I didn't tell her that riding back home from the library I almost got hit by a car!  Piglet already acts superior enough.  No reason to let her know that I was almost dumb enough to become -


Kinda Wild County Fair

**Pigalatte's** padded silver booties flashed in the air as she spun one little giggling piglet after another in a squealing circle and sent them flying into the haystack nearest the woods where she lived.

The piglets were only supposed to get one ride apiece, but she knew she had counted at least three times the number of piglets that her extended families contained.

Oh, well.  Maybe they had lots of friends.  That would be a good thing!  (Pant, pant gasp, gasp).  Lucky she was a big strong subadult!  Lucky she had these big wings giving her balance as she lay on her back in the dust.  Big Fairy Sowmother wings!

Piglet didn't think that she was using the wings the way Fairy Sowmother had intended when she came flying in over the pasture like some zany pop-up gift card, making the cows gape!  (She caused a flurry amongst the crows, too!  Moos and caws, ha, ha!)  These white feathery miracle-wings were getting thoroughly dusty and stuck all over with burrs and weed stems!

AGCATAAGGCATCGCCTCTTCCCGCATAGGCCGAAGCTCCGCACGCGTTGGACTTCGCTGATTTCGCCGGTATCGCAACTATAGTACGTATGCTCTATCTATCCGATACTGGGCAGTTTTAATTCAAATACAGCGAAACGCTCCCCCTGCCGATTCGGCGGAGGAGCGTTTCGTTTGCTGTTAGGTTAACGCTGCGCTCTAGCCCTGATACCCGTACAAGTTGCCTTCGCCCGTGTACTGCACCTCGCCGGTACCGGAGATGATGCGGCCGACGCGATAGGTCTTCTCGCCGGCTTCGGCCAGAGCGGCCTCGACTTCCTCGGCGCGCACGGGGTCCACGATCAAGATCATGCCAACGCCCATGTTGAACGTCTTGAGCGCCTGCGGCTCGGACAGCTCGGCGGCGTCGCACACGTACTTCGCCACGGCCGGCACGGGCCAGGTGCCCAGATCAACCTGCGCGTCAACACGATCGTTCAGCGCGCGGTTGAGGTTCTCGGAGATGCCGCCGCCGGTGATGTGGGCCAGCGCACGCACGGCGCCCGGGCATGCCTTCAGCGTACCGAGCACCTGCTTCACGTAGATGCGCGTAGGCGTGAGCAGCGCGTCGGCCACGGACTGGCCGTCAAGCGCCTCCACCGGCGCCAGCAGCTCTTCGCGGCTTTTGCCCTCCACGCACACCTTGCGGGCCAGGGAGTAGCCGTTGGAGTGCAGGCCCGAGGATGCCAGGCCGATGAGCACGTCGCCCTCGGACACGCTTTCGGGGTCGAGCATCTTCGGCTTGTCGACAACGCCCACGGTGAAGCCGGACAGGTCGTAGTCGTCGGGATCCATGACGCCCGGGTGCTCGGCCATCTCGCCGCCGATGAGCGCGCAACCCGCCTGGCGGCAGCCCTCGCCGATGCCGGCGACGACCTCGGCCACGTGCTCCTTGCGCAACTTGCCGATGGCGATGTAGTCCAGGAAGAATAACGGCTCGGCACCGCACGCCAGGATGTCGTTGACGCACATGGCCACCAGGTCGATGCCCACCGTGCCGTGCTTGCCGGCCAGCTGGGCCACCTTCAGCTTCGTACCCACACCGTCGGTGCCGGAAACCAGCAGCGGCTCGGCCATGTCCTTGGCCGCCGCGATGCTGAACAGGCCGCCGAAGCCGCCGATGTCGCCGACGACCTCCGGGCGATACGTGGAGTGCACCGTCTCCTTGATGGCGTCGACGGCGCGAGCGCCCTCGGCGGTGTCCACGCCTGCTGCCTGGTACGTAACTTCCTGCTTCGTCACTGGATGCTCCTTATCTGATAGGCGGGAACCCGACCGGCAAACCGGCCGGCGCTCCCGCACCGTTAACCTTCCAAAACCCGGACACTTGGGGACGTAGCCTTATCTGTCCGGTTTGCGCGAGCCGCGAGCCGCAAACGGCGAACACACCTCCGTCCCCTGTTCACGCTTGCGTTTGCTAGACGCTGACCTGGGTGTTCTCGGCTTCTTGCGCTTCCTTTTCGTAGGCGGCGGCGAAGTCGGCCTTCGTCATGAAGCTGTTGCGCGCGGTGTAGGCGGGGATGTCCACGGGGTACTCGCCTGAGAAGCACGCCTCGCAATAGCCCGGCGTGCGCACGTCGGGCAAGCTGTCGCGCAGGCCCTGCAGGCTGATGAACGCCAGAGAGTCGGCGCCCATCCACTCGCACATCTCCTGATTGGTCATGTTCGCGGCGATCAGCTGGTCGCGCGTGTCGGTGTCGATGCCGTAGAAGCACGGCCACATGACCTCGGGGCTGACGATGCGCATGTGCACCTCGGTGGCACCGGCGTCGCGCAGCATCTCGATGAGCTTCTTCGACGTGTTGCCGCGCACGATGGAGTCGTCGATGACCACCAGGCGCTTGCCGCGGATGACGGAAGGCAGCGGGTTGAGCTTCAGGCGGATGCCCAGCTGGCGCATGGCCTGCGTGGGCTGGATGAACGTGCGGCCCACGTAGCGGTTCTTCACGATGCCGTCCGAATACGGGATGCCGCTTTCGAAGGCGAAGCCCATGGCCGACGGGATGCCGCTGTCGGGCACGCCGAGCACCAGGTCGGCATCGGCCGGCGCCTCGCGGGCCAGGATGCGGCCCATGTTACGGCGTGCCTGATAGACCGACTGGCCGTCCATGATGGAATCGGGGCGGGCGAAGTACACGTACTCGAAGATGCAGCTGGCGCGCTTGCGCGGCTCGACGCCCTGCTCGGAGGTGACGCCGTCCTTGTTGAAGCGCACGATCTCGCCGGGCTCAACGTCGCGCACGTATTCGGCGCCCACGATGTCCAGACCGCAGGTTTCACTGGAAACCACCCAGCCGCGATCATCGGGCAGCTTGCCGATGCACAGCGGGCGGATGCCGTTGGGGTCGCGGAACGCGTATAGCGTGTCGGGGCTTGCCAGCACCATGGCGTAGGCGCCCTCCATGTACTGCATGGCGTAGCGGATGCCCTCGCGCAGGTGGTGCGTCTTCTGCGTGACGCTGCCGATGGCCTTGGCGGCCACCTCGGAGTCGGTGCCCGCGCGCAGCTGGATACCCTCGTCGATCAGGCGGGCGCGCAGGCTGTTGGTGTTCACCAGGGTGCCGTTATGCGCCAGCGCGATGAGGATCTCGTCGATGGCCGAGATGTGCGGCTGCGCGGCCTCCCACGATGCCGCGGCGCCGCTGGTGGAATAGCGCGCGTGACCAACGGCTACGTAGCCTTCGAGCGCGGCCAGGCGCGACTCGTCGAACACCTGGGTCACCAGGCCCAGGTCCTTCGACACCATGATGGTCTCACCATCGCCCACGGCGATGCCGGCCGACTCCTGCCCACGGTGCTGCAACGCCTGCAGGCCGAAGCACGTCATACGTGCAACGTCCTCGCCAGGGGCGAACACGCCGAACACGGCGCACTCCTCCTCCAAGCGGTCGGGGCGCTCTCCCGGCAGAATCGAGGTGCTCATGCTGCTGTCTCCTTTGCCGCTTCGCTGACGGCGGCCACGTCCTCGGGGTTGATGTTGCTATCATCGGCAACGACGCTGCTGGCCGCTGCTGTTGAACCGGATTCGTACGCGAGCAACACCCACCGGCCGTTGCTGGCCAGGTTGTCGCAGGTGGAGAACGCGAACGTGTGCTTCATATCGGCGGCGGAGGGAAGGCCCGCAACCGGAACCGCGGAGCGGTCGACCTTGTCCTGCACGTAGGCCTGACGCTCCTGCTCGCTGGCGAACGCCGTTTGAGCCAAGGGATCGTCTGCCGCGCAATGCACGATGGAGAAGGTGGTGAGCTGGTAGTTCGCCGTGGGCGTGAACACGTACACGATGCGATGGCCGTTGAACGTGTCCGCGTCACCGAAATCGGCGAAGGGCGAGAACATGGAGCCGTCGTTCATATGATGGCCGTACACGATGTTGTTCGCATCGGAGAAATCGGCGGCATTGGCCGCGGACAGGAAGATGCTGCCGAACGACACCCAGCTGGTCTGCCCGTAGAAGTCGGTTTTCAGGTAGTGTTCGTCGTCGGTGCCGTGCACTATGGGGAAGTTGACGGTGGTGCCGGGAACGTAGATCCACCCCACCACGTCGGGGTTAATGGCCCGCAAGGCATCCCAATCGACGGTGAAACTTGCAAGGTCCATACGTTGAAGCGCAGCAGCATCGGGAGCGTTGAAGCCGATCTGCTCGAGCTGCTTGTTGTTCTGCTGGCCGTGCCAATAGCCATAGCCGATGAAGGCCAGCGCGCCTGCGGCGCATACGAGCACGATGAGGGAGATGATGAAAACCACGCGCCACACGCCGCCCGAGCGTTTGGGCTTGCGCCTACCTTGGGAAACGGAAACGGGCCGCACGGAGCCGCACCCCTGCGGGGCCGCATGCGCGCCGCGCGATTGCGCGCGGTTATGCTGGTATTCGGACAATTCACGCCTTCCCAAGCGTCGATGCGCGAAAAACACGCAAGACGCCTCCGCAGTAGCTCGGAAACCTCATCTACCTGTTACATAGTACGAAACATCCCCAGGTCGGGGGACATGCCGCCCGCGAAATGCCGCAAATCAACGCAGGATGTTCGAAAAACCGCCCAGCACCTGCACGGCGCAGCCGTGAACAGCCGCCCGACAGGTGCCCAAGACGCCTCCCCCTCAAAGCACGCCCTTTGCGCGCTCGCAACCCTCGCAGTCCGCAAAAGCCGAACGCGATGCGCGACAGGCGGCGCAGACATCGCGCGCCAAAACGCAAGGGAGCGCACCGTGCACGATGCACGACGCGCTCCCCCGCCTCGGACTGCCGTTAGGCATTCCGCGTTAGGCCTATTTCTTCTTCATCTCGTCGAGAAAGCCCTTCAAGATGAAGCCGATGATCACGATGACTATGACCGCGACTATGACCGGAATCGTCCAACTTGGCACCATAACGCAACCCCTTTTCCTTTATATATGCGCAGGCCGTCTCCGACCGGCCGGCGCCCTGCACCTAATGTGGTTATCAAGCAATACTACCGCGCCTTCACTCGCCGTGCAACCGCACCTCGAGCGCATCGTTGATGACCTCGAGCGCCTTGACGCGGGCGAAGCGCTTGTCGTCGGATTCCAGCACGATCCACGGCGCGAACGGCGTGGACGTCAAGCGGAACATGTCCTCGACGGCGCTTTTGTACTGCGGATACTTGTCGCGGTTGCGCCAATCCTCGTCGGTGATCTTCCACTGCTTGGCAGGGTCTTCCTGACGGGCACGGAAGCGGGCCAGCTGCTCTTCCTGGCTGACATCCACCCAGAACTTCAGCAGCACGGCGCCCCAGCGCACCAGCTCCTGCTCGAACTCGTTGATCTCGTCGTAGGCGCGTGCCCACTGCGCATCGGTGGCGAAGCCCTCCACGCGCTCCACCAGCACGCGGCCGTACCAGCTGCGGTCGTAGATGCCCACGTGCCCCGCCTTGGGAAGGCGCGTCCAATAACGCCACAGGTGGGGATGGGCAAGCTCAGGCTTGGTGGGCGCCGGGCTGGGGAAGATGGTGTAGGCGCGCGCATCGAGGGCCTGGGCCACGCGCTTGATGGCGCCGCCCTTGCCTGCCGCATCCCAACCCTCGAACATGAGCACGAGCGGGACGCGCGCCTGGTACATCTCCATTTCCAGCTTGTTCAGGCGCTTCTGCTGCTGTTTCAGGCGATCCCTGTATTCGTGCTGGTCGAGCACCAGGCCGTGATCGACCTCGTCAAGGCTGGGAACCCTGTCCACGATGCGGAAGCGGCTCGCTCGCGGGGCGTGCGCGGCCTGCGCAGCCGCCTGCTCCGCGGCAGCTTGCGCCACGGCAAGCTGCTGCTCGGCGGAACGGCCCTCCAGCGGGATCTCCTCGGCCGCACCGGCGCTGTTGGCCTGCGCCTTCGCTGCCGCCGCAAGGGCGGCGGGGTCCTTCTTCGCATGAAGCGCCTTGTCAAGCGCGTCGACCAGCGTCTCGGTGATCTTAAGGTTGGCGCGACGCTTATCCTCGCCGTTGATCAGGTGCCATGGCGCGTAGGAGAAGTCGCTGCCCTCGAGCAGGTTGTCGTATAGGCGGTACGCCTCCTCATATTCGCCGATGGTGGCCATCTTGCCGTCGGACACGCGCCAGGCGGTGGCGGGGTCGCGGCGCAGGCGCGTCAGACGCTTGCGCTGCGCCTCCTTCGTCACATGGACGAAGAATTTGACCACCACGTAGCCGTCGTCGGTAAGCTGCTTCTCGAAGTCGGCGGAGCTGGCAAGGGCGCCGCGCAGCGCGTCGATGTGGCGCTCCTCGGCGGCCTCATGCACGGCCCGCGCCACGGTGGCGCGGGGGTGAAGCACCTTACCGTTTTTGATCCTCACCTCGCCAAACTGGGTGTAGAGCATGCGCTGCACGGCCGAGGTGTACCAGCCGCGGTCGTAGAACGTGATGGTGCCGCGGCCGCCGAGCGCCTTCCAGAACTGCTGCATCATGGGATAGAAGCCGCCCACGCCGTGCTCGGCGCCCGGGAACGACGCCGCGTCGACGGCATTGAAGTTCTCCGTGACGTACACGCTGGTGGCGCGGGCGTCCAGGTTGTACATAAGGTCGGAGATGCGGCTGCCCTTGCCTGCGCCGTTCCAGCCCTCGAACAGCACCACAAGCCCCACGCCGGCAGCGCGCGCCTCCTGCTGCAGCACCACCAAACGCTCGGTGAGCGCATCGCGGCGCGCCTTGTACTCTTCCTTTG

But this wild version of a county fair made it all worthwhile, **Pigalatte** was sure!  (Piglet wasn't at all sure, but luckily she's ambivalent!  Or maybe it depends on how much work it takes to get those wings clean!)

Fairy Sowmother was off in the muddy pond with all the other moms, getting sowsed [sic and ha-ha!] on hard apple cider and having a gay old time.   **Pigalatte** could hear her snorts of laughter from here.

Where is Fairy Sowmother when she isn't here? wondered **Pigalatte**

Oops!  She almost overshot the haystack with that last piglet!

Somehow Piglet didn't think that this was the way it was supposed to happen when Fairy Sowmothers came to visit, but maybe this was the country version.

**Pigalatte** sneezed and almost dropped another cousin.

Concentrate, concentrate!  Into the haystack!  Just so!  Gently!

Luckily, wings clean up pretty well!  Just ask the birds!

Piglet smiled.


Hunting Pigyote

Piglet has been looking for her inner coyote.  Sure, she's a wild boar, but even wild animals have to be civilized, if you know what I mean.